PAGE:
Tietmeyer warns on German inflation

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HANS TIETMEYER, the Bundesbank's vice-president, yesterday warned that German inflation remained at 'unacceptably high levels' over the long term. He also made a strong defence of the policy of relying on money-supply aggregates as guidelines for combating inflation.

Mr Tietmeyer's remarks in a speech followed similar warnings over the weekend by the Bundesbank's chief economist, Otmar Issing.

With German inflation set to hit an annual rate of 4.5 per cent this month, 'anyone who speaks of the inflationary threat not existing any more has apparently come to terms with a relatively high rate of price increases', Mr Tietmeyer said. 'The Bundesbank cannot take this view. It cannot capitulate in the face of inflation dangers, especially when times are difficult.'

In Bonn, the Federation of German Banks yesterday voiced support for the Bundesbank's reluctance to cut rates before it had a clear signal that the battle against inflation was being won.

Another member of the Bundesbank's decision-making central council, Helmut Hesse, said the timing of any decision to ease rates depended mainly on the size of wage settlements, government action to curb public spending and the value of the mark. 'I am against dashing ahead with cuts in key rates in the spirit of leading the economy,' he said.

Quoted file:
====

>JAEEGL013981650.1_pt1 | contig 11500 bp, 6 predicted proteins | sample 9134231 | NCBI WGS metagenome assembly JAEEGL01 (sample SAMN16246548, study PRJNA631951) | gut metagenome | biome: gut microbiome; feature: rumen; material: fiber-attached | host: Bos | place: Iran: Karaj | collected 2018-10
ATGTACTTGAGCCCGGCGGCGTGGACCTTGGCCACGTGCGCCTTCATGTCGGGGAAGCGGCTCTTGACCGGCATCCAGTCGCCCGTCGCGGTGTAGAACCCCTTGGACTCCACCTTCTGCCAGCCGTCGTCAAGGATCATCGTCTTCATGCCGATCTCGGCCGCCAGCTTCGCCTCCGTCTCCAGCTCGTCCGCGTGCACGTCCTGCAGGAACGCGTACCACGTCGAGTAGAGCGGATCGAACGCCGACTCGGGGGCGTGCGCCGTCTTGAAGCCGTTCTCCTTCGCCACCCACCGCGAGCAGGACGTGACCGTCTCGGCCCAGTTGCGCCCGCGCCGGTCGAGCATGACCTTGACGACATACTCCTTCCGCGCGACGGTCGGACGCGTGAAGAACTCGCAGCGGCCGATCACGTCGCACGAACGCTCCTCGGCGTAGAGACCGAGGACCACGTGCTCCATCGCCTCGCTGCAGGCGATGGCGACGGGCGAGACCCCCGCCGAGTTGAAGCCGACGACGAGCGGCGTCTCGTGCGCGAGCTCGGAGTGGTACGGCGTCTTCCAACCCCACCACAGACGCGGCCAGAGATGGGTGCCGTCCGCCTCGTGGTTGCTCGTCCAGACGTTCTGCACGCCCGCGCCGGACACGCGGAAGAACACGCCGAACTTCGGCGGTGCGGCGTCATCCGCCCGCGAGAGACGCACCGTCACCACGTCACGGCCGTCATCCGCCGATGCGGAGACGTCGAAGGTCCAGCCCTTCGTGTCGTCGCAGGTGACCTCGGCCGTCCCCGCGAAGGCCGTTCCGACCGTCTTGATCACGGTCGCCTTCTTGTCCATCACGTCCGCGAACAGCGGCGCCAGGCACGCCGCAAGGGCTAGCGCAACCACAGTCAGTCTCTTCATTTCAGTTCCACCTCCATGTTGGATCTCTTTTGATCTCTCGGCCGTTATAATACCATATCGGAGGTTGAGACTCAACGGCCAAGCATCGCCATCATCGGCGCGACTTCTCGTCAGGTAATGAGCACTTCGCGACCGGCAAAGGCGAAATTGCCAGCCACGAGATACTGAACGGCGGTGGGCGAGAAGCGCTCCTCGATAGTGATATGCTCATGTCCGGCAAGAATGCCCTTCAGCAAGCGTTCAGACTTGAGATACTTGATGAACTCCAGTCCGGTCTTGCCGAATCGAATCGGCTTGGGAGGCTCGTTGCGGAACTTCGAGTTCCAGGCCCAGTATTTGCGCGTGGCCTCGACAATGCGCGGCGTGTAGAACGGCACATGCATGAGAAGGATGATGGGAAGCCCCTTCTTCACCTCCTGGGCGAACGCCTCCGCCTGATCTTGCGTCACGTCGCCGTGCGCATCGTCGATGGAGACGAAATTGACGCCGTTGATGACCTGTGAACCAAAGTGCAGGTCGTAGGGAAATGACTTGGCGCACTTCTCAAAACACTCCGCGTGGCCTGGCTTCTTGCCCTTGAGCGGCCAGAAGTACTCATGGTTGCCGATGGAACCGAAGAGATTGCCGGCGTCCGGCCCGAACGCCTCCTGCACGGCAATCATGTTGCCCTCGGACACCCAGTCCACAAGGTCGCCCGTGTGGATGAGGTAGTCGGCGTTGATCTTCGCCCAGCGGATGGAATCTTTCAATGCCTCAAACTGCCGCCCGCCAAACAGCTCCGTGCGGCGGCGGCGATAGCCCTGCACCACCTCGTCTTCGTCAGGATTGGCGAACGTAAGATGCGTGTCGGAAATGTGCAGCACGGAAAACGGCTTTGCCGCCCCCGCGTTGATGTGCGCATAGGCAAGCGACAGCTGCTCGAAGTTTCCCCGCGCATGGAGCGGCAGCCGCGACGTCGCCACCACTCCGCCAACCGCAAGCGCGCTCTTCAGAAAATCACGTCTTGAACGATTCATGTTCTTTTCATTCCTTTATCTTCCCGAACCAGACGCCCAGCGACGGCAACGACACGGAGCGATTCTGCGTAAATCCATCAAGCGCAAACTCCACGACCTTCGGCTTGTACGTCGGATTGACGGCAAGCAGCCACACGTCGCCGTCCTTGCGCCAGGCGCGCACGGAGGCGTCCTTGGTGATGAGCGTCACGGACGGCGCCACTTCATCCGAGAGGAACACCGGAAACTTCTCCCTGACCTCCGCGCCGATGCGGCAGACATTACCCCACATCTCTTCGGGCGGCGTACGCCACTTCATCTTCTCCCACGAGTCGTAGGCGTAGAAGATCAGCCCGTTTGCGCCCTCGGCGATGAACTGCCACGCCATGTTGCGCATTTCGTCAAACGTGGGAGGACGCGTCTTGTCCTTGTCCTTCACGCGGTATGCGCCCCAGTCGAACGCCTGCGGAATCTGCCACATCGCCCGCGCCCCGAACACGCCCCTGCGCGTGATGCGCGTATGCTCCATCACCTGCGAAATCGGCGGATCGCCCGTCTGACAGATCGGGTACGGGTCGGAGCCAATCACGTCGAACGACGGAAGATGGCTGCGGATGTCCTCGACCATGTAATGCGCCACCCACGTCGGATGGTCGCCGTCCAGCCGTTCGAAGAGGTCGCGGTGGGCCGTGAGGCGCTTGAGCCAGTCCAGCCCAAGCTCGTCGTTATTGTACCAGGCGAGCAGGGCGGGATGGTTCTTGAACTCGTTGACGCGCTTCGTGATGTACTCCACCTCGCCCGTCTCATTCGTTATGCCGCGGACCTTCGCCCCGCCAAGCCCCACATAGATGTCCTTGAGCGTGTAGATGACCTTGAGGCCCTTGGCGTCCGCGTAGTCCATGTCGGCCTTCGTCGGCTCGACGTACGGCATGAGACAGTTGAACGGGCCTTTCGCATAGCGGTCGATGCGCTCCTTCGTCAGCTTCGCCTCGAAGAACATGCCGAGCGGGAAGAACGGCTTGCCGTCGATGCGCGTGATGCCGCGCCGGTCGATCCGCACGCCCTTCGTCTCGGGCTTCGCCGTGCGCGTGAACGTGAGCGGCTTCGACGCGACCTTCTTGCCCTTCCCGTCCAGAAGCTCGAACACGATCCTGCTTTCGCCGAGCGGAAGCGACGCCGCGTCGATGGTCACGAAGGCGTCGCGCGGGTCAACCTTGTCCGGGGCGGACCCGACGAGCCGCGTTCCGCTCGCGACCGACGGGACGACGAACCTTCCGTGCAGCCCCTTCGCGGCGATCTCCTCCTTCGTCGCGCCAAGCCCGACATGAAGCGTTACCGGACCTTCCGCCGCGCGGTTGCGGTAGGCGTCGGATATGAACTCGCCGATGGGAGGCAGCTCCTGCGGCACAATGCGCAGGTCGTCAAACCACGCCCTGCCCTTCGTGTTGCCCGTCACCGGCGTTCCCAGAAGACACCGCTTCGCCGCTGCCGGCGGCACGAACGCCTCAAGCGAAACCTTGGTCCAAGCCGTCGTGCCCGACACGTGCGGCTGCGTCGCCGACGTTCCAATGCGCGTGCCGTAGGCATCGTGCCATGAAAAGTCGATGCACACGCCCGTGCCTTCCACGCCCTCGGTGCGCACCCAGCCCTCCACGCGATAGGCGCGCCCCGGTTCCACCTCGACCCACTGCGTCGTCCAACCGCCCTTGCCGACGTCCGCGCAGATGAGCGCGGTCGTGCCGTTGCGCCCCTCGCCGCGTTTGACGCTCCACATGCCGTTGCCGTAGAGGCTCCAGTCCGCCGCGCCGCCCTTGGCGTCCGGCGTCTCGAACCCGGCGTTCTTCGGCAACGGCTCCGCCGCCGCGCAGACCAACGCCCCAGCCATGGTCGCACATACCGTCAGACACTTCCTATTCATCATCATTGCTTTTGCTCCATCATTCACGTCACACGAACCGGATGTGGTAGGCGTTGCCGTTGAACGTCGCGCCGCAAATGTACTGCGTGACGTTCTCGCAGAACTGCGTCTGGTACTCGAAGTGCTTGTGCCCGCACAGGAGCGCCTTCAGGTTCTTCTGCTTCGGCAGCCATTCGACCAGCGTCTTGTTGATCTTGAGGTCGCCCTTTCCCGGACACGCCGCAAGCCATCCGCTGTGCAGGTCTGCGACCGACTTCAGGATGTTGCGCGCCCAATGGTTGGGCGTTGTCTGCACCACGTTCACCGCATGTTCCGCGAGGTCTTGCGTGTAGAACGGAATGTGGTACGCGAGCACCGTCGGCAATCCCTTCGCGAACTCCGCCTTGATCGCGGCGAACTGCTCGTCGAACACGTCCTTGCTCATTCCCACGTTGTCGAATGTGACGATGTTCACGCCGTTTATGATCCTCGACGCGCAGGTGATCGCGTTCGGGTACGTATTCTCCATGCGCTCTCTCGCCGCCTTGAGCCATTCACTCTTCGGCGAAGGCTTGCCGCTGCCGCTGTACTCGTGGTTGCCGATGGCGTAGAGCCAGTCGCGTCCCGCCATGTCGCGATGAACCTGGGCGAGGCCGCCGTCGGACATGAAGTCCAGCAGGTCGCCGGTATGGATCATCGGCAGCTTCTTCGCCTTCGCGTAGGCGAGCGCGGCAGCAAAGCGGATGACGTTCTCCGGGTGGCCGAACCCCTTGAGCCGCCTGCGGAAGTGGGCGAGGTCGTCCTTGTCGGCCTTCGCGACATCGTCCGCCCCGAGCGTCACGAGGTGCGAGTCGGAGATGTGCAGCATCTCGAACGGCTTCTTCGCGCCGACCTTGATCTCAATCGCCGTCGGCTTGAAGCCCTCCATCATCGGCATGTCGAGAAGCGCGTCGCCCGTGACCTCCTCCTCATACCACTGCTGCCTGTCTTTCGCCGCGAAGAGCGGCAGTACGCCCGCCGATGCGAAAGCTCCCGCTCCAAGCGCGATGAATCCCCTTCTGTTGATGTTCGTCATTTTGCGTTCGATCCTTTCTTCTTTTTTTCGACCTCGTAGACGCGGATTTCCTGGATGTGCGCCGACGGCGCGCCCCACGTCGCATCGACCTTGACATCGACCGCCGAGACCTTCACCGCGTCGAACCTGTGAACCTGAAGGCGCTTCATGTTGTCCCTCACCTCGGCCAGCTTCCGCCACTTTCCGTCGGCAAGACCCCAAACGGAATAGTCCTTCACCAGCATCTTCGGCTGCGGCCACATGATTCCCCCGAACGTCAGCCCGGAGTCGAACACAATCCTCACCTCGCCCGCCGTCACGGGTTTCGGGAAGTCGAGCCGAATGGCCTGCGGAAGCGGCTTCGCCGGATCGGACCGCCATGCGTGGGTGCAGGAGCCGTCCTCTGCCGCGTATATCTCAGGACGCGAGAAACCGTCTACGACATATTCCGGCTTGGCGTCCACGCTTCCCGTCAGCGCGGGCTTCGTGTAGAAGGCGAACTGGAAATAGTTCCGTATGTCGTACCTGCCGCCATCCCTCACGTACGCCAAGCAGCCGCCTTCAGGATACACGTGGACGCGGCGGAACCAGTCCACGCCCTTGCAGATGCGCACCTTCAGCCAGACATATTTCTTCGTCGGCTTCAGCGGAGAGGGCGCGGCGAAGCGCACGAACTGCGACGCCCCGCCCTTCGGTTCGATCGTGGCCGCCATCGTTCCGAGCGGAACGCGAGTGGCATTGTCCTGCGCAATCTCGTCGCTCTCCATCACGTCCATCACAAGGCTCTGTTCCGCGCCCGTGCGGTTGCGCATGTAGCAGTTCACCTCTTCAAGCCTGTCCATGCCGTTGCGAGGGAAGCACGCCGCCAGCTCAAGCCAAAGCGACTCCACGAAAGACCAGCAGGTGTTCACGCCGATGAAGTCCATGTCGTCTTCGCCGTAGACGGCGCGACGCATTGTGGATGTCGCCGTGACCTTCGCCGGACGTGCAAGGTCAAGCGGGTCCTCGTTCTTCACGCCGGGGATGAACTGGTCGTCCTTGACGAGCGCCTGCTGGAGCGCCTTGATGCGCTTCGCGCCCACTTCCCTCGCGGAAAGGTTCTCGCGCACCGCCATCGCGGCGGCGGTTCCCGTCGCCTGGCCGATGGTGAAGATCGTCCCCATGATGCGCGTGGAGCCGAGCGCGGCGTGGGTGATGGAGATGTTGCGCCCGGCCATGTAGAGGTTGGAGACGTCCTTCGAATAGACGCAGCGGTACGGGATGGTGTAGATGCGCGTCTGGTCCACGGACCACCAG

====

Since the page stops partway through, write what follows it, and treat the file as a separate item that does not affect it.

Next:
Mr Tietmeyer said that the best service the Bundesbank could provide German financial markets was a determined policy of stability. 'I can assure you that we shall be sticking to this, even in difficult economic times,' he said.

He defended the M3 money- supply measure as 'the best, easily controllable stability goal'. As long as money supply growth stayed in line with increases in productivity, price stability could be assured.

Towards the end of last year M3 was rising at nearly 10 per cent, while productivity gains were about 2 per cent.

However, he added that the Bundesbank's obligation to carry out unlimited foreign exchange intervention to support rates within the European exchange rate mechanism tended 'to make money supply difficult, if not impossible, to control'.

The slight raising of the M3 growth corridor for 1993 to 4.5- 6.5 per cent was to cater for productivity potential in eastern Germany, Mr Tietmeyer said.